The good news is that coping skills-including relaxation techniques are widely used and taught in CBT (4). Their goal is to help patients moderate the fight-or-flight response that is triggered in these disorders.

For instance, they can temporarily help decrease your heart rate, reduce muscle tension, and improve problem-solving skills. Importantly, these techniques are not meant to treat the source of the problem or stop anxiety immediately.

Instead, they should be used to prevent or cope with the signs and symptoms of anxiety. Possible coping skills or relaxation techniques include diaphragmatic breathing, progressive muscle relaxation, guided imagery, mindfulness (5), and grounding techniques.

When considering the use of coping skills for anxiety, remember that they are only a small part of a comprehensive treatment program.

Additionally, for some people, coping skills can have the opposite effect (6).  Thus, it is important to work with a mental health professional to find the best approach for you.

1. Breathing

Diaphragmatic breathing is a fundamental coping skill that can help manage anxiety (7). It is easy but effective and it’s also discreet so you can use it at any time or place.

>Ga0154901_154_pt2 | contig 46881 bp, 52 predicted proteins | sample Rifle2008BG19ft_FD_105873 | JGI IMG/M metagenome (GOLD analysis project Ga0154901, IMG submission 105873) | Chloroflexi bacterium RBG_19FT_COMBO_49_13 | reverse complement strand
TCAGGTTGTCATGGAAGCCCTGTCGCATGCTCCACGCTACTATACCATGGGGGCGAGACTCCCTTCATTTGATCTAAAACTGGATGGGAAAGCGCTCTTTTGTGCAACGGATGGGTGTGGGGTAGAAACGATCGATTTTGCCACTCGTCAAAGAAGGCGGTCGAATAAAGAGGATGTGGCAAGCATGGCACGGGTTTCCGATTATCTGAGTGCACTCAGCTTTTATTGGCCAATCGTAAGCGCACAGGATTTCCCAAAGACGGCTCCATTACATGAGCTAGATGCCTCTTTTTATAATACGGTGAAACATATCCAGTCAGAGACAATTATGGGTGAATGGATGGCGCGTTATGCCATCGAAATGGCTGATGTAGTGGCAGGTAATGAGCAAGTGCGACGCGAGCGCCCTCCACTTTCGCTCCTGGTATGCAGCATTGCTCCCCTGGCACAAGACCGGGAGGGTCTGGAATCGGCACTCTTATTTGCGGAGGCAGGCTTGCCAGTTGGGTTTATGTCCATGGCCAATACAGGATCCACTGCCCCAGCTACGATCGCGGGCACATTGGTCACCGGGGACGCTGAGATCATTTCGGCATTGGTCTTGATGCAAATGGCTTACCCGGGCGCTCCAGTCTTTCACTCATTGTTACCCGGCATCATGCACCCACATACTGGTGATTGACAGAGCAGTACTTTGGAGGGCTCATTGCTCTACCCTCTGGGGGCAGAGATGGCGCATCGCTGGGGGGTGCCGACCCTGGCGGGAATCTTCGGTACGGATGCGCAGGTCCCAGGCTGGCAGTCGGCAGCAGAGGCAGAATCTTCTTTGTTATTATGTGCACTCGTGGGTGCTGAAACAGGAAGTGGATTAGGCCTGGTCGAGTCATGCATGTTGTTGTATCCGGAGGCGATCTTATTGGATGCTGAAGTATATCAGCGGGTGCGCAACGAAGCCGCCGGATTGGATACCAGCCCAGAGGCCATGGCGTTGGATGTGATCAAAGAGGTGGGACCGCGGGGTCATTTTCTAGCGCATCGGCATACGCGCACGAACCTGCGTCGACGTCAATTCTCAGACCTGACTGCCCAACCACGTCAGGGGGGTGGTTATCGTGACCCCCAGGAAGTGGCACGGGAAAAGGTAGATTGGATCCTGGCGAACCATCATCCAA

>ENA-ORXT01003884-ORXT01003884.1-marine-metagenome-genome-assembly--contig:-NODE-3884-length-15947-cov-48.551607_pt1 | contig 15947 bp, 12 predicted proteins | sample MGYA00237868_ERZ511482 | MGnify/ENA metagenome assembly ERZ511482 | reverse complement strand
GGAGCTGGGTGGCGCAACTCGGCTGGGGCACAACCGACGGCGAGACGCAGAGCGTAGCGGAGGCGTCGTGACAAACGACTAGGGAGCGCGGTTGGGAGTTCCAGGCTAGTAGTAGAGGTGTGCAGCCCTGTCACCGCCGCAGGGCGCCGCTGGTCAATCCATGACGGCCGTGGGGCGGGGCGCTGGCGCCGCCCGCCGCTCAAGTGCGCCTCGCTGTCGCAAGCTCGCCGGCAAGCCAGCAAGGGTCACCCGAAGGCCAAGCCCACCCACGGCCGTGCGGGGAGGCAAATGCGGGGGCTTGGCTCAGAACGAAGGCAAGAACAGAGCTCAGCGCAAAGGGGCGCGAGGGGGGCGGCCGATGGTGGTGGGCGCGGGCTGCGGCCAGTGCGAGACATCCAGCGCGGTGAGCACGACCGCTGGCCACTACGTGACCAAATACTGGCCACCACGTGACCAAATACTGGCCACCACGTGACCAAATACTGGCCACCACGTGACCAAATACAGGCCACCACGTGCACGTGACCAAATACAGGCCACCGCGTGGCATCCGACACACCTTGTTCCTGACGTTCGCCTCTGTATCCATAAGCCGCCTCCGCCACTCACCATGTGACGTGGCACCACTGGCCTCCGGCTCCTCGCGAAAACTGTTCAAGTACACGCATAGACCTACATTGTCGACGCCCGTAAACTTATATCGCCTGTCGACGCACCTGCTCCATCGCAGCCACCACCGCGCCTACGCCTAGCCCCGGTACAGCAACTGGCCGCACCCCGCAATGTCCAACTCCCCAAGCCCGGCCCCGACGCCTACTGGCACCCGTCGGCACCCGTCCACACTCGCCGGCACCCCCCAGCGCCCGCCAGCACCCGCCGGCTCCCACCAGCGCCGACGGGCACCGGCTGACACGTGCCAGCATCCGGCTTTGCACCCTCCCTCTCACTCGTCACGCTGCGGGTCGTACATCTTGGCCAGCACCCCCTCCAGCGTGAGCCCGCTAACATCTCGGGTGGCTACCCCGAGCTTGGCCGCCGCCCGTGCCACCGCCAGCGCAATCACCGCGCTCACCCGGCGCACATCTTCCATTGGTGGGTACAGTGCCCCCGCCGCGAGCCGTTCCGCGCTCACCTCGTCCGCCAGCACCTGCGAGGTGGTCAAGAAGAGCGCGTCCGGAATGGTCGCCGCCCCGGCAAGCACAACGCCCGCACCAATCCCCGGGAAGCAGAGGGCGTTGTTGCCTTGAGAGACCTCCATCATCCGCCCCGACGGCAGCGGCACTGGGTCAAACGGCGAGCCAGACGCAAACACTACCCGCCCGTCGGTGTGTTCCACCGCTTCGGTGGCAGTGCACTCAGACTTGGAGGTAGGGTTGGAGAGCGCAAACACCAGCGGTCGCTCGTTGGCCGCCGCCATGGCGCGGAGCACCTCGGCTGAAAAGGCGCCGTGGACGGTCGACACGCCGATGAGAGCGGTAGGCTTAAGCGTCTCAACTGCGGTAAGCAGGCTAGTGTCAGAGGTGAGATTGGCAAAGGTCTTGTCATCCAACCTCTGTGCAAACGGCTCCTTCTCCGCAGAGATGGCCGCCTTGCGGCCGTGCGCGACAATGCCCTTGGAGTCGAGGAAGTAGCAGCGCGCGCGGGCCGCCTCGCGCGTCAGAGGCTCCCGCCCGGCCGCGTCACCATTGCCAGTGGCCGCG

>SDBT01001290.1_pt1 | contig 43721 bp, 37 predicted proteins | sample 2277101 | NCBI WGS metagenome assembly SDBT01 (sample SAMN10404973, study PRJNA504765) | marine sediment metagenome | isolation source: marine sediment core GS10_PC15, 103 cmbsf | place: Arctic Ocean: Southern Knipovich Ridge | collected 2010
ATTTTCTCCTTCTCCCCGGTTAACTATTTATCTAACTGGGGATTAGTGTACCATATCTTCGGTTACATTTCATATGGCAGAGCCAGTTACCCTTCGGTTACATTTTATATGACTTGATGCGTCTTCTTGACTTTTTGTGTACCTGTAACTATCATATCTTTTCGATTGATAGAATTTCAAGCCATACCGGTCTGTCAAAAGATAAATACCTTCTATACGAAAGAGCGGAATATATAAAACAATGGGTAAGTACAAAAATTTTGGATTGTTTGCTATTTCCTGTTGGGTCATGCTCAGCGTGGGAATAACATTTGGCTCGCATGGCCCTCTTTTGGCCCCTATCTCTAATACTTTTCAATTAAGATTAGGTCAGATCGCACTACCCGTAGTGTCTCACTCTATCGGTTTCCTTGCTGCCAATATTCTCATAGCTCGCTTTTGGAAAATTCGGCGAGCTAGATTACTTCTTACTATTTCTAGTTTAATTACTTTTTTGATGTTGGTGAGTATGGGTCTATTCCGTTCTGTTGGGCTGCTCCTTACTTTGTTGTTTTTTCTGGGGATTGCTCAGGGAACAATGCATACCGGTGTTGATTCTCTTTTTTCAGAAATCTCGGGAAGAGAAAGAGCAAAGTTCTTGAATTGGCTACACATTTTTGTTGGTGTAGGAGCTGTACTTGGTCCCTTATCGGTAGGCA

Moreover, it is often taught in CBT as a daily practice (e.g., twice daily) that can help with anxiety coping and prevention.

Diaphragmatic breathing (also known as abdominal breathing) involves the correct use of the diaphragm, rather than the chest, for deep breathing.

This dome-shaped muscle is located at the base of the lungs, and when it moves downward (inhalation), it increases the space in the chest for the lungs to expand. Conversely, the diaphragm relaxes during exhalation, moving upward.

That said, you can probably deduce that during deep breathing -as opposed to shallow breathing- the lungs can expand correctly and oxygen exchange is increased. As a result, your heart rate might slow down during this practice.

Using this muscle properly can also trigger the vagus nerve, which can help the body’s calming relaxation response (parasympathetic response) prevail over the “fight or flight” response (7). For instance, it can also help decrease your heart rate and reduce muscle tension.

First, to practice this technique, find a quiet and comfortable place to sit and place one hand on your stomach. Secondly, bring your full attention to your breath and close your eyes.

Then, breathe in deeply through your nostrils (4s) so the hand on your abdomen rises. Finally, hold the air in (4s) and exhale through your mouth (6s).

This exhalation must be slow and your lips should be in the same position you use to blow through a straw. Repeat for 3-5 minutes.

2. Progressive Muscle Relaxation (PMR)

Muscle tension is an important part of the body’s fight-or-flight response. If you suffer from persistent anxiety, it is likely that you are constantly tense during the day and rarely recognize what muscle relaxation feels like.